• 3
    $\begingroup$ @ibid Gödel's incompleteness theorem is a theorem of computability. That's because it's a theorem about provability: it states that there are formulas in Peano arithmetic which cannot be proven nor disproved, i.e. there are formulas for which is not possible to compute a proof of the formula or of its negation. The proof of Gödel's theorem make use of computability theory: it was this problem that made him build the concept of primitive recursive functions. Church and Turing's work was aimed to decidability of logic, which is a related but different problem. $\endgroup$ – Giorgio Mossa Feb 23 '15 at 9:52
  • $\begingroup$ One of the brilliant insights of that era was that, once your language is 'expressive enough', completeness and computability become mutually exclusive. If we ignore computability, then completeness is always automatic: just choose all true statements as axioms! $\endgroup$ – Joe Bebel Feb 25 '15 at 6:49
3
$\begingroup$

I do not know of a source that would allow me to state why Church went for functions. All I can state with confidence is that the concept of a function was of significant interest and controversy at the time. This was, recall, before Gödel proved it impossible to formalize mathematics completely, and a lot of effort was poured in developing a consistent and complete formal system that could handle all of mathematics. Functions are a pretty big part of math.

This goes a bit afar from your question, but I believe this needs to be said, in light of the comments and the other answer: For many years, it was by no means obvious that the lambda calculus could be powerful enough to model computability (and I believe nobody even considered that it could). Eventually, the usual Church encodings were discovered, which led Church to posit that lambda calculus actually does model all effectively calculable functions. At least Gödel was not convinced. It was after Turing had published his machine (the correspondence of which with effective calculability is easy to argue for) and proved it equally capable to lambda calculus that what was later called Church's thesis was taken seriously by all.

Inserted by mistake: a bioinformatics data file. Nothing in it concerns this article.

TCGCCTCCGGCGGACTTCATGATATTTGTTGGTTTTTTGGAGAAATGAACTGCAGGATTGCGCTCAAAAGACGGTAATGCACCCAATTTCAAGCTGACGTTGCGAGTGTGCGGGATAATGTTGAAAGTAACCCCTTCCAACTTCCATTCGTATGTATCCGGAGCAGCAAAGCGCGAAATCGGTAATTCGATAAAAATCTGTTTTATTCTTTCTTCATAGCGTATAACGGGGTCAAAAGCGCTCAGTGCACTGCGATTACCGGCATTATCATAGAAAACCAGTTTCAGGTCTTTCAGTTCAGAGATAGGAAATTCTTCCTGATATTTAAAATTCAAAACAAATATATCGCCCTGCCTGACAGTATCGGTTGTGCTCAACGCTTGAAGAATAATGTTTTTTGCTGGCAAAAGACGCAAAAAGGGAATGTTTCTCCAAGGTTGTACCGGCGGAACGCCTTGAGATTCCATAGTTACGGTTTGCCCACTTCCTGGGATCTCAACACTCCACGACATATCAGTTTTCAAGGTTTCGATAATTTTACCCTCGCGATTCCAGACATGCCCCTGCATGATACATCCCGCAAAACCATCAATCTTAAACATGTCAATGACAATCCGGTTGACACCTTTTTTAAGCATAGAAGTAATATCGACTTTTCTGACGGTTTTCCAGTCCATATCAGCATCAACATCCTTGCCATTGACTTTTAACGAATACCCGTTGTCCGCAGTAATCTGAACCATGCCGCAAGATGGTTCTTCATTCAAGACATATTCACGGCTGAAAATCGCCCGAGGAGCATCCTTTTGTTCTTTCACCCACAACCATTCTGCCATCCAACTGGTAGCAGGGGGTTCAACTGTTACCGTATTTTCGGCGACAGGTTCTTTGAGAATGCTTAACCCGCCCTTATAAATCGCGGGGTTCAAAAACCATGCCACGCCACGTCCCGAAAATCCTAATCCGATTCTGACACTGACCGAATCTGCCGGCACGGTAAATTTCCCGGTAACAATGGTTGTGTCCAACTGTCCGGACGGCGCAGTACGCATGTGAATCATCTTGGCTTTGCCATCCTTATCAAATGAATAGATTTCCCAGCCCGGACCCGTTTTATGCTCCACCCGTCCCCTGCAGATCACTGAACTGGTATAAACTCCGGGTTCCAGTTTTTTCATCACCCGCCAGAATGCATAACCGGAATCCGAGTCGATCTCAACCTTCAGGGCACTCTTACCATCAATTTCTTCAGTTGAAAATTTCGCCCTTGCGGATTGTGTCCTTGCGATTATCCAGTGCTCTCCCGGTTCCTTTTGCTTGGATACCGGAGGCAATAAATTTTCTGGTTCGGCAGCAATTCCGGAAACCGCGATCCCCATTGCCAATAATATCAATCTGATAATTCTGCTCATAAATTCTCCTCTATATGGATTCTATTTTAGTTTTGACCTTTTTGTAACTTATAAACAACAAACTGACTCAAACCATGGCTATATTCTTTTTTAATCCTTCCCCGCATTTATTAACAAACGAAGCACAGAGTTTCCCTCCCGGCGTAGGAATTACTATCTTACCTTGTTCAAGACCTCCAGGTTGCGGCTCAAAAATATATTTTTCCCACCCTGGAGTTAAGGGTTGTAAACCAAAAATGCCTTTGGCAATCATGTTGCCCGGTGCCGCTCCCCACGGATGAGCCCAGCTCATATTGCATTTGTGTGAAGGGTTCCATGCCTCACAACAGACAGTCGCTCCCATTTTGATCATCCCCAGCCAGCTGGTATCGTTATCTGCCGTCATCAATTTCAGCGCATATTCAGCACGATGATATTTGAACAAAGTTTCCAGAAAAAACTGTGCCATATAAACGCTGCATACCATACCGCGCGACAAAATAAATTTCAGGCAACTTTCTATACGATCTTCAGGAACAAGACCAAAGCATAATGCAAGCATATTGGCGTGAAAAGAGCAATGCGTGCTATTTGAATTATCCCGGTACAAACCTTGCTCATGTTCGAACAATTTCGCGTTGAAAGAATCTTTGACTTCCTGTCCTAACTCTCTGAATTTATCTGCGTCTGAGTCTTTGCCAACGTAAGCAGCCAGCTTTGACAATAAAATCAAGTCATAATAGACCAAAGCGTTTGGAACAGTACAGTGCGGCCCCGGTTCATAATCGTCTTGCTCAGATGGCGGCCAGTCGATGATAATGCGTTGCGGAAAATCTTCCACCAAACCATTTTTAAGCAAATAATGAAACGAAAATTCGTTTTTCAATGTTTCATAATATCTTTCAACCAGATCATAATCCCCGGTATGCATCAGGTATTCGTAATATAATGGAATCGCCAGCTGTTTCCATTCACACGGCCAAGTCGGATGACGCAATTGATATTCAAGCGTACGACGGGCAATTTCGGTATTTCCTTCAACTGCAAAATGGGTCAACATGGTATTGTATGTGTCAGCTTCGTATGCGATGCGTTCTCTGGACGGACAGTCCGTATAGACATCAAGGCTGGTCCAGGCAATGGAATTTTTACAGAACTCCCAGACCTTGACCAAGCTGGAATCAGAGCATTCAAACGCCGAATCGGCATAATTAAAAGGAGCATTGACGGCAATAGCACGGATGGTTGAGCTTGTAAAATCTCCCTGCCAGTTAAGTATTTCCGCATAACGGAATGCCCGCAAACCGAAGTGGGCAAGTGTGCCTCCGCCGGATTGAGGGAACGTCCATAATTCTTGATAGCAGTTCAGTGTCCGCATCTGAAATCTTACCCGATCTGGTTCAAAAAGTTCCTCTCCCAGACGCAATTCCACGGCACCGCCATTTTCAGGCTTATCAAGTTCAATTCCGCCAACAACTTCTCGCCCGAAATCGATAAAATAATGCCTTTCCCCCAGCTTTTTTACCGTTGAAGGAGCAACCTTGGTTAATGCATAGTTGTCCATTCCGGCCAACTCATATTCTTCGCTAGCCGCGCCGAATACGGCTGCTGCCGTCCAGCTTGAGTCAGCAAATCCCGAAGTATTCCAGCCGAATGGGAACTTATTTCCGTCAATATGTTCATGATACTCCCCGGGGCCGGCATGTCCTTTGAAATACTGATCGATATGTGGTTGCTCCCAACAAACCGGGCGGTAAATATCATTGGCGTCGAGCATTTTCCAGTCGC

Some papers on the history:

  • J. Barkley Rosser: Highlights of the History of the Lambda-Calculus. Annals of the History of Computing 6(4), 337-349, 1984. link
  • Felice Cardone and J. Roger Hindley: History of Lambda-Calculus and Combinatory Logic. A Chapter of "Handbook of the History of Logic" volume 5, 2006. manuscript available online
  • Robert I. Soare: Computability and Recursion. Bulletin of Symbolic Logic 2(3), 284-321, 1996. link
  • Robert I. Soare: Computability and Incomputability. Computation and Logic in the Real World, LNCS 4497, 705-715, 2007. link
$\endgroup$
1
$\begingroup$

This is just a very long comment to Joe Babel answer above.

As said above Church invented $\lambda$-calculus to approach the Entscheidungsproblem (i.e. the decision problem for first-order logic) which asked whether it was possible to provide an effective (i.e. computable) method that for a given input formula can either prove or disprove the formula.

In order to solve this problem it was necessary to define what computable means: Church gave a definition in term of computable functions which are called $\lambda$-terms. I guess that this choice was motivated by the intuitive notion of computation that they have at time: a computation as a process which takes some input and return some output, which is exactly the concept of function.

$\endgroup$

Your Answer

By clicking “Post Your Answer”, you agree to our terms of service, privacy policy and cookie policy

Not the answer you're looking for? Browse other questions tagged or ask your own question.